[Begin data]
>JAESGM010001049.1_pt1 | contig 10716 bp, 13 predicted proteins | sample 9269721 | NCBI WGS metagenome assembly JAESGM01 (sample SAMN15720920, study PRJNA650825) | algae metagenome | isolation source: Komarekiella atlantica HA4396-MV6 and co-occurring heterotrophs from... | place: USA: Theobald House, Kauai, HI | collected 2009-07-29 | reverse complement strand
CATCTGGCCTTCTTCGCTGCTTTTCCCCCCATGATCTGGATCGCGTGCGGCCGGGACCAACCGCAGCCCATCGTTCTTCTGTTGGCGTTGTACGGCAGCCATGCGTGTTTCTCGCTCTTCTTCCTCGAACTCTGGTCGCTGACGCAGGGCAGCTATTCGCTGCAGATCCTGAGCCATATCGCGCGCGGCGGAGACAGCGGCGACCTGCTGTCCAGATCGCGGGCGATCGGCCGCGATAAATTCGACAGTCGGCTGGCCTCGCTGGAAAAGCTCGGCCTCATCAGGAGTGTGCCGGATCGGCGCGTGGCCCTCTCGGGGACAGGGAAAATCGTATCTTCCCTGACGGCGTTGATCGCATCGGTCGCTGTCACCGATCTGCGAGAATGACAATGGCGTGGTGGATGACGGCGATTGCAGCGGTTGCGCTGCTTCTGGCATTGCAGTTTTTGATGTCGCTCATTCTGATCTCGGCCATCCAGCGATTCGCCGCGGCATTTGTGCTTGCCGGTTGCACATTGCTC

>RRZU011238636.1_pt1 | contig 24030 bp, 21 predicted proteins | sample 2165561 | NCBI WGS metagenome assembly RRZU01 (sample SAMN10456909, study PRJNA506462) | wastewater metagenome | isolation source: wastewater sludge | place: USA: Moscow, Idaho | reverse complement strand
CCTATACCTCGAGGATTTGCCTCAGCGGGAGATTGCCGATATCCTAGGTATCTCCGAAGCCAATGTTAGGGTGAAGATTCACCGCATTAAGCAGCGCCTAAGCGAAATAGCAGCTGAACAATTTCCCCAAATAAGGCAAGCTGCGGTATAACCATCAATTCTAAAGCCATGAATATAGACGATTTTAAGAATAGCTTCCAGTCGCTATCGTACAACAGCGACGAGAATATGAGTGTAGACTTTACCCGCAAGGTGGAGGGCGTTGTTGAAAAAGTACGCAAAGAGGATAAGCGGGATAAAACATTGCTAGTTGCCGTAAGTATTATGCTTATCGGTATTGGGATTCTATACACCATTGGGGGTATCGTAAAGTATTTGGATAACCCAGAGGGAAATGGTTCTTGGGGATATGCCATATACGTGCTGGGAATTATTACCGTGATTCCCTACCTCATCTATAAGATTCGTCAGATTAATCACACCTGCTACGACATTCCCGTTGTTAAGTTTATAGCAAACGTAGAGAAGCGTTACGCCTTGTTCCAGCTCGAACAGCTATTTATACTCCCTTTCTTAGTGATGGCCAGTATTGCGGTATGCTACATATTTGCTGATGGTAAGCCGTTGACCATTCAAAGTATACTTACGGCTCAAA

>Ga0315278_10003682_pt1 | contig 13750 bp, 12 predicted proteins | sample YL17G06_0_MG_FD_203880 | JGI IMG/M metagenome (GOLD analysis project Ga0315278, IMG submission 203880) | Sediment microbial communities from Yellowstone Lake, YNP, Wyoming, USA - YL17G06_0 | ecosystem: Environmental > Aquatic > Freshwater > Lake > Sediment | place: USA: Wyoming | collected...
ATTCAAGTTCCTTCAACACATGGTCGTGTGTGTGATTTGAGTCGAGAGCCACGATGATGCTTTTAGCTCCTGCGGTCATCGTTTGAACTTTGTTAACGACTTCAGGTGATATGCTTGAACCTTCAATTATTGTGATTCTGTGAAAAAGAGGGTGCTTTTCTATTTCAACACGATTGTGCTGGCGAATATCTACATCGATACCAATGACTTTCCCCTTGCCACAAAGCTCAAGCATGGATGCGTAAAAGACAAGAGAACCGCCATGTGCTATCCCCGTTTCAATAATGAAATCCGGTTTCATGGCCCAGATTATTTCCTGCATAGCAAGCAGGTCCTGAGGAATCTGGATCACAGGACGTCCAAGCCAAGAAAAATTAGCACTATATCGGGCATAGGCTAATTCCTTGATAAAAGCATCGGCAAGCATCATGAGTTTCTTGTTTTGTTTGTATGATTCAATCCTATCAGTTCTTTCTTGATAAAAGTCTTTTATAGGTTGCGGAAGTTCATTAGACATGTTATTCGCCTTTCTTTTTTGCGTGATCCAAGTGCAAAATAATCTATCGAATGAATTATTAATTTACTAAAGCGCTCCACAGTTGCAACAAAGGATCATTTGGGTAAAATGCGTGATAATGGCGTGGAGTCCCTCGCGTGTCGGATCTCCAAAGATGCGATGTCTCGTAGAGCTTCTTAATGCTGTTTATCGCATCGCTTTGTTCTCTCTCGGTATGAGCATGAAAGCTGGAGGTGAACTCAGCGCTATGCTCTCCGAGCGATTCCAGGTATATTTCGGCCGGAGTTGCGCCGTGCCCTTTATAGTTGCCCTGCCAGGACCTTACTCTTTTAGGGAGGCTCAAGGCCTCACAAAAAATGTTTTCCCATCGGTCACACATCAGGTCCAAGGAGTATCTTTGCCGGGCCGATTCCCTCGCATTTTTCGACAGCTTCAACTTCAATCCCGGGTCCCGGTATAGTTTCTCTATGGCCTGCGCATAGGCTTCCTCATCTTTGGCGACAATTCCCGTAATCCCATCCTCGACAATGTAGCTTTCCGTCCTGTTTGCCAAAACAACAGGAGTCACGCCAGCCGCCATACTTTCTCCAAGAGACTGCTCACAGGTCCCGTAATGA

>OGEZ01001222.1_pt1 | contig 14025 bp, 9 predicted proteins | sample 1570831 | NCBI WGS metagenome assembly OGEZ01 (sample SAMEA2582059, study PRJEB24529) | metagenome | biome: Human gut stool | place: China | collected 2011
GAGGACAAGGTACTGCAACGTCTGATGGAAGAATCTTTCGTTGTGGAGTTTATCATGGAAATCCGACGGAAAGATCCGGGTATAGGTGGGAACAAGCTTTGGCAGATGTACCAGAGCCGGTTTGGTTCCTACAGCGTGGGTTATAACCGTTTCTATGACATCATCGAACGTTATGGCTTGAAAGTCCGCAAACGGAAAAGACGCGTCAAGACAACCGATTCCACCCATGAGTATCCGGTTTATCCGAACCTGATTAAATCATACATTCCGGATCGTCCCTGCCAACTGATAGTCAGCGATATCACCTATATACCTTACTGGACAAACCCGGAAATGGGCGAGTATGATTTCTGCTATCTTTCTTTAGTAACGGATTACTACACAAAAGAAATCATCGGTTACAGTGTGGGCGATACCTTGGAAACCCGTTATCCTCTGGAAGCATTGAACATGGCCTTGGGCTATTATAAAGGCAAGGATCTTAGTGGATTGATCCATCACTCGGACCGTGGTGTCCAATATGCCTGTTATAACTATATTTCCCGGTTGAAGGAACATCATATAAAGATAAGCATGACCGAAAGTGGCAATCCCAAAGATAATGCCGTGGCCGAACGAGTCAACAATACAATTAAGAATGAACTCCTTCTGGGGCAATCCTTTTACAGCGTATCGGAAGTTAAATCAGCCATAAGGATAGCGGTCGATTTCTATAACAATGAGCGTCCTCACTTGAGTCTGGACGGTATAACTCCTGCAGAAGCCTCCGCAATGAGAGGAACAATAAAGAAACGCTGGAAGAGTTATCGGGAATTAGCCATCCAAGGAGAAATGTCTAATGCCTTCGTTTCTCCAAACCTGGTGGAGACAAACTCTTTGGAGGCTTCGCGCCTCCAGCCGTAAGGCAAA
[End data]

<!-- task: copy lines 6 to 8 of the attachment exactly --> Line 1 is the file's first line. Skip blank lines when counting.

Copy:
ATTCAAGTTCCTTCAACACATGGTCGTGTGTGTGATTTGAGTCGAGAGCCACGATGATGCTTTTAGCTCCTGCGGTCATCGTTTGAACTTTGTTAACGACTTCAGGTGATATGCTTGAACCTTCAATTATTGTGATTCTGTGAAAAAGAGGGTGCTTTTCTATTTCAACACGATTGTGCTGGCGAATATCTACATCGATACCAATGACTTTCCCCTTGCCACAAAGCTCAAGCATGGATGCGTAAAAGACAAGAGAACCGCCATGTGCTATCCCCGTTTCAATAATGAAATCCGGTTTCATGGCCCAGATTATTTCCTGCATAGCAAGCAGGTCCTGAGGAATCTGGATCACAGGACGTCCAAGCCAAGAAAAATTAGCACTATATCGGGCATAGGCTAATTCCTTGATAAAAGCATCGGCAAGCATCATGAGTTTCTTGTTTTGTTTGTATGATTCAATCCTATCAGTTCTTTCTTGATAAAAGTCTTTTATAGGTTGCGGAAGTTCATTAGACATGTTATTCGCCTTTCTTTTTTGCGTGATCCAAGTGCAAAATAATCTATCGAATGAATTATTAATTTACTAAAGCGCTCCACAGTTGCAACAAAGGATCATTTGGGTAAAATGCGTGATAATGGCGTGGAGTCCCTCGCGTGTCGGATCTCCAAAGATGCGATGTCTCGTAGAGCTTCTTAATGCTGTTTATCGCATCGCTTTGTTCTCTCTCGGTATGAGCATGAAAGCTGGAGGTGAACTCAGCGCTATGCTCTCCGAGCGATTCCAGGTATATTTCGGCCGGAGTTGCGCCGTGCCCTTTATAGTTGCCCTGCCAGGACCTTACTCTTTTAGGGAGGCTCAAGGCCTCACAAAAAATGTTTTCCCATCGGTCACACATCAGGTCCAAGGAGTATCTTTGCCGGGCCGATTCCCTCGCATTTTTCGACAGCTTCAACTTCAATCCCGGGTCCCGGTATAGTTTCTCTATGGCCTGCGCATAGGCTTCCTCATCTTTGGCGACAATTCCCGTAATCCCATCCTCGACAATGTAGCTTTCCGTCCTGTTTGCCAAAACAACAGGAGTCACGCCAGCCGCCATACTTTCTCCAAGAGACTGCTCACAGGTCCCGTAATGA

>OGEZ01001222.1_pt1 | contig 14025 bp, 9 predicted proteins | sample 1570831 | NCBI WGS metagenome assembly OGEZ01 (sample SAMEA2582059, study PRJEB24529) | metagenome | biome: Human gut stool | place: China | collected 2011
GAGGACAAGGTACTGCAACGTCTGATGGAAGAATCTTTCGTTGTGGAGTTTATCATGGAAATCCGACGGAAAGATCCGGGTATAGGTGGGAACAAGCTTTGGCAGATGTACCAGAGCCGGTTTGGTTCCTACAGCGTGGGTTATAACCGTTTCTATGACATCATCGAACGTTATGGCTTGAAAGTCCGCAAACGGAAAAGACGCGTCAAGACAACCGATTCCACCCATGAGTATCCGGTTTATCCGAACCTGATTAAATCATACATTCCGGATCGTCCCTGCCAACTGATAGTCAGCGATATCACCTATATACCTTACTGGACAAACCCGGAAATGGGCGAGTATGATTTCTGCTATCTTTCTTTAGTAACGGATTACTACACAAAAGAAATCATCGGTTACAGTGTGGGCGATACCTTGGAAACCCGTTATCCTCTGGAAGCATTGAACATGGCCTTGGGCTATTATAAAGGCAAGGATCTTAGTGGATTGATCCATCACTCGGACCGTGGTGTCCAATATGCCTGTTATAACTATATTTCCCGGTTGAAGGAACATCATATAAAGATAAGCATGACCGAAAGTGGCAATCCCAAAGATAATGCCGTGGCCGAACGAGTCAACAATACAATTAAGAATGAACTCCTTCTGGGGCAATCCTTTTACAGCGTATCGGAAGTTAAATCAGCCATAAGGATAGCGGTCGATTTCTATAACAATGAGCGTCCTCACTTGAGTCTGGACGGTATAACTCCTGCAGAAGCCTCCGCAATGAGAGGAACAATAAAGAAACGCTGGAAGAGTTATCGGGAATTAGCCATCCAAGGAGAAATGTCTAATGCCTTCGTTTCTCCAAACCTGGTGGAGACAAACTCTTTGGAGGCTTCGCGCCTCCAGCCGTAAGGCAAA